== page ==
No subject is sacred as AIDS, celebrities, child abuse, elephant penises, gay sex, obesity and the residents of the eponymous Lincolnshire fishing town are mined for some horribly unsubtle and misplaced “jokes”. On more than one occasion I considered storming out in disgust, only placated by the thankfully brisk running time (and the fact I was biding time before The Forest began).

What makes all of this all the more painful and unacceptable is the talent both on and off the screen! Isla Fisher scrapes a pass for being married to the lead actor, while UK small screen stars Johnny Vegas and Ricky Tomlinson can be forgiven for taking a theatrical gig – but what is Penélope Cruz, Mark Strong, Ian McShane and Rebel Wilson’s excuse for signing on for this foul, base dreck?!!

Director Louis LeTerrier was behind the lens of the popular Transporter films (minus last year’s Refuelled) and the frankly fabulous Now You See Me, while one of Baron Cohen’s two co-writers, Peter Baynham, has collaborated on such point-perfect comedic highlights as Alan Partridge, The Day Today and Brass Eye how could so much talent combine to make this atrociously diabolical insult to the genre??!

CR@B Verdict: 1 star

How To Be Single (Cinema Review)


15 – 110mins – 2016


ID4 – INDEPENDENCE DATE

Adapted from the 2008 debut novel by Sex and the City screenwriter Liz Tuccillo, this femme-focused guidebook on how to survive the harsh and often loveless perils of the modern dating game is in a similar vein to star-heavy relationship comedy She’s Just Not That Into You (2009).

Although sunny in nature and released in time for Valentine’s Day, this isn’t a cutesy rom-com for the hearts ‘n’ flowers brigade, or for the uber-sensitive recently heartbroken. No, How To Be Single subverts romantic traditions in a way that will best appeal to battle-hardened independent twenty-first century woman who aren’t offended watching beautiful rich New Yorkers “struggle” to find a partner.

Fifty Shades breakthrough star Dakota Johnson plays recently-graduated Alice, who spontaneously demands a break from her loving boyfriend of four years (Nicholas Braun), simply for the “experience” of single life. Community cutie Alison Brie is uptight love-hunter Lucy, desperate to find “the one” via strategic online dating. Rebel Pitch Perfect Wilson’s Robin just wants fun, fun, fun rather than any form of commitment, while Leslie Mann plays Alice’s big sister, the career-driven Meg who has no time for a partner or family in her busy life – or does she…?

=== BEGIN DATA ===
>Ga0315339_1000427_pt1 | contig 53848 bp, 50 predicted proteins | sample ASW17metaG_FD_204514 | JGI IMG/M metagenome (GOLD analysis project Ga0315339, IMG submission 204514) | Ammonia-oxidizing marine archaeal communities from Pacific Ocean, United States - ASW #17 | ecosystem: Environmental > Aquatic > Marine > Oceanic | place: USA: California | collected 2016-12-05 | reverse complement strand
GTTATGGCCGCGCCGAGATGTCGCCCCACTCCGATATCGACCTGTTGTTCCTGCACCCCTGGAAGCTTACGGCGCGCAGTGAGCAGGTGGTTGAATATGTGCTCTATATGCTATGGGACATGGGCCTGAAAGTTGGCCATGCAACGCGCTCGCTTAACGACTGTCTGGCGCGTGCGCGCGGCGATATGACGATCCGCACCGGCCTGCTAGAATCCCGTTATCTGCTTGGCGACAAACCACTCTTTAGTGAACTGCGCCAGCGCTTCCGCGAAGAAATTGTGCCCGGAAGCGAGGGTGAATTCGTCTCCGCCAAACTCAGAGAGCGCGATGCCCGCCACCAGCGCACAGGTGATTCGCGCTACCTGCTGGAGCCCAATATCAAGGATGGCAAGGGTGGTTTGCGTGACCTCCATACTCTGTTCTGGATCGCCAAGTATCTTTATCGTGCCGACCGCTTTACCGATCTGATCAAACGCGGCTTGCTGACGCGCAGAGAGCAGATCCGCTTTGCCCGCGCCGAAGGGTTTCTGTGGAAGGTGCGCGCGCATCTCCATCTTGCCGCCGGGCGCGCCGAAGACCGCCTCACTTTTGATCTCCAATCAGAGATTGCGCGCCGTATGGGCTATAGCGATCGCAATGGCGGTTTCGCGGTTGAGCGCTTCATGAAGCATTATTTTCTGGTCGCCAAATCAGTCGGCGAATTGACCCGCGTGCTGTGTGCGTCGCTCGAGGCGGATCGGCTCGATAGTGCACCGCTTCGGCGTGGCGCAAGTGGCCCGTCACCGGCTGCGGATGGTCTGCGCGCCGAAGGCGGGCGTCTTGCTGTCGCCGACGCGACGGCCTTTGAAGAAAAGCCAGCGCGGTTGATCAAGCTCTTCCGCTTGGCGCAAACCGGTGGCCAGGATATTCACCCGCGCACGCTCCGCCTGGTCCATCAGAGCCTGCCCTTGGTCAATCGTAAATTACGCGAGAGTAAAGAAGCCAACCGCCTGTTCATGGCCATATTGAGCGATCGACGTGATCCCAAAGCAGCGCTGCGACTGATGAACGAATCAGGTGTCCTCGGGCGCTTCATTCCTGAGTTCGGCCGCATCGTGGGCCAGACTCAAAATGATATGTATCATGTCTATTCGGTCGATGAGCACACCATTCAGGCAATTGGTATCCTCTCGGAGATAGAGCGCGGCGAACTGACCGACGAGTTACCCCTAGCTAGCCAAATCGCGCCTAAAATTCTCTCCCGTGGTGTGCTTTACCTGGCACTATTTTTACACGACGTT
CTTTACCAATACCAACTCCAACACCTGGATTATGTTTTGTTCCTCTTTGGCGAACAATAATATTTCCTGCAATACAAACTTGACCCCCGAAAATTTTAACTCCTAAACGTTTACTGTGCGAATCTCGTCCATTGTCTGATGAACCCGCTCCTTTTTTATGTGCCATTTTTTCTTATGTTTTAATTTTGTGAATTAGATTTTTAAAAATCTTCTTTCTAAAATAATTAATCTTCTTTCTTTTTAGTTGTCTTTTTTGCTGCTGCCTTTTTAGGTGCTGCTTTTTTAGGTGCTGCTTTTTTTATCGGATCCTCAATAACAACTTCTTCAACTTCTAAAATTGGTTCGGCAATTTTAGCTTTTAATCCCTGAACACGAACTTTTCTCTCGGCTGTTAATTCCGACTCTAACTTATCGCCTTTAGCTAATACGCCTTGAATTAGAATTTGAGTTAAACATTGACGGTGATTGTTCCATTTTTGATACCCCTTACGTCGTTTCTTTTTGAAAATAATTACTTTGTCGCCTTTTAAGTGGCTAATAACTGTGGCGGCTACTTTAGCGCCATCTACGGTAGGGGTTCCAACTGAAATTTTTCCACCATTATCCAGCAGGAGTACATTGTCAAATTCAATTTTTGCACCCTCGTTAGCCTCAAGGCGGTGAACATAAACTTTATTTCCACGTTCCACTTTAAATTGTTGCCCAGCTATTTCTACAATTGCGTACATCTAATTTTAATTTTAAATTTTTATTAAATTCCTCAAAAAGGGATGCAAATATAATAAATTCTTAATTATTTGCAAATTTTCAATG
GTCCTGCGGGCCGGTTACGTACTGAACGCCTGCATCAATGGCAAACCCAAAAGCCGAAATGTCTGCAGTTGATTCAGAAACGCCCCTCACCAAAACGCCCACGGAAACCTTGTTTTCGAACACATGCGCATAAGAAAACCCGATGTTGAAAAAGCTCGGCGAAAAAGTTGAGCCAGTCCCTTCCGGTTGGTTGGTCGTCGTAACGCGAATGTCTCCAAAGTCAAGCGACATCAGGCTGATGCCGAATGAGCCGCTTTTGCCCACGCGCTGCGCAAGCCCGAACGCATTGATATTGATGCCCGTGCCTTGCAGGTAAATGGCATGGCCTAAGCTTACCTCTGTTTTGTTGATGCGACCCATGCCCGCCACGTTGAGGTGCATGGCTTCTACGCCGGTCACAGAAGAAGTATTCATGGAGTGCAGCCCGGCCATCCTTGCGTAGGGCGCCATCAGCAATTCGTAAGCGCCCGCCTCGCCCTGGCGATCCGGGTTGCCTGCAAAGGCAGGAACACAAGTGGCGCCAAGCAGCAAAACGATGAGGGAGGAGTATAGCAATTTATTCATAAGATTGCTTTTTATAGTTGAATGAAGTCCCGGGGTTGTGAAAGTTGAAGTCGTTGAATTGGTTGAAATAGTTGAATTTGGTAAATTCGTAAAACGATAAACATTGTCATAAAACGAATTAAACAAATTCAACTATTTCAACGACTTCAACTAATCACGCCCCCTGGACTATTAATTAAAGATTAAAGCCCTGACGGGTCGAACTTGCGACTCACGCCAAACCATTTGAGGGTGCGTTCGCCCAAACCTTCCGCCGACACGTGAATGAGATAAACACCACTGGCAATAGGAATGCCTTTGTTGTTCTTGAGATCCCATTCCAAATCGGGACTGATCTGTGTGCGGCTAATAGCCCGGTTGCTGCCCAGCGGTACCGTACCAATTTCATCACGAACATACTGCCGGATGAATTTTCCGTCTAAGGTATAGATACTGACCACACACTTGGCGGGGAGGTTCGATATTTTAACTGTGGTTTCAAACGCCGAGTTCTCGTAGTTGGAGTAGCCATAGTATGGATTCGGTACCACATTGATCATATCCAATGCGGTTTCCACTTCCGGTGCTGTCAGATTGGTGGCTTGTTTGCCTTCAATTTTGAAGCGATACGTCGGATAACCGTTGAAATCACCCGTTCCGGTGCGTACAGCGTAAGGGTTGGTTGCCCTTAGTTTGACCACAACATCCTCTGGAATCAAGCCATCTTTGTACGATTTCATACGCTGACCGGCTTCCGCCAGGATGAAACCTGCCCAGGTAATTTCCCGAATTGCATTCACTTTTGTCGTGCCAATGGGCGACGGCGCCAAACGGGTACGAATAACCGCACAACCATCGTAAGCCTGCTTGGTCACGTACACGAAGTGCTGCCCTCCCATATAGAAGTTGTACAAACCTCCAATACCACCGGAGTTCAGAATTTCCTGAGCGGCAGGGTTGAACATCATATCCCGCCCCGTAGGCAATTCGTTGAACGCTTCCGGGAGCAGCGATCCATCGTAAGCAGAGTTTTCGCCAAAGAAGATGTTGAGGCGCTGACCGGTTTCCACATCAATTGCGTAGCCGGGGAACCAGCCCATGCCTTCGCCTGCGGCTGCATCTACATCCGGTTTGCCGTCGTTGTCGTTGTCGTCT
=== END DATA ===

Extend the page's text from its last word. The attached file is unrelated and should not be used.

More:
The “modern” attitudes of many of the characters – including secondary players such as Damon Wayans Jr’s single dad David – infuriated me for their bafflingly selfish decisions and continued self-destructiveness, while the ensemble nature of the plot does occasionally lead to a patchy story. For instance, Lucy’s only connection to Alice’s meatier lead story is that she uses the wi-fi in the same bar, therefore great stretches pass where Lucy isn’t present. She is then crowbarred into Alice’s climatic birthday party (not quite sure how she wangled an invite considering they are effectively strangers) simply to give bachelor barman Tom (Anders Holm) a convenient stage on which to make a bold proposal.

The passage of time is also surprisingly swift, to cover Meg’s IVF pregnancy in full, but this does give the film a flighty tone, with time marked by the celebrating of public holidays, just to make it crystal clear (Christmas! St Patrick’s Day!). The decision to skip ahead three months in the middle of the film was a bizarre move, however, only really explained away in the almost out-of-character subsequent scene which came like a bolt out of the blue.

For all of my grievances, however, the film is buoyed by a terrifically fresh and enthusiastic cast who do perfectly encapsulate their roles, and there are giggles to be had, even if Alice isn’t technically learning how to be single for much of the runtime. But then How to Party, Bed-Hop and Make Random, Stupid Decisions does not a piffy title make. The climax is reached on a surprisingly pro-independent note, however, and I was pleased that not every character lived happily ever after. Told you it was subversive!

CR@B Verdict: 3 stars